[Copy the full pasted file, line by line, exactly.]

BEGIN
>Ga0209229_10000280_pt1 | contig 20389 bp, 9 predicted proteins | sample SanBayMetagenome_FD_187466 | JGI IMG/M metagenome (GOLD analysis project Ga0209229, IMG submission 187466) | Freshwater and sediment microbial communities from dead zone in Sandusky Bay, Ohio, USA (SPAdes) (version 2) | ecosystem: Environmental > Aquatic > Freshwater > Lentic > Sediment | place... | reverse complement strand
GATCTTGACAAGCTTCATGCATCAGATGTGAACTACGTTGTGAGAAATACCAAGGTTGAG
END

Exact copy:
>Ga0209229_10000280_pt1 | contig 20389 bp, 9 predicted proteins | sample SanBayMetagenome_FD_187466 | JGI IMG/M metagenome (GOLD analysis project Ga0209229, IMG submission 187466) | Freshwater and sediment microbial communities from dead zone in Sandusky Bay, Ohio, USA (SPAdes) (version 2) | ecosystem: Environmental > Aquatic > Freshwater > Lentic > Sediment | place... | reverse complement strand
GATCTTGACAAGCTTCATGCATCAGATGTGAACTACGTTGTGAGAAATACCAAGGTTGAG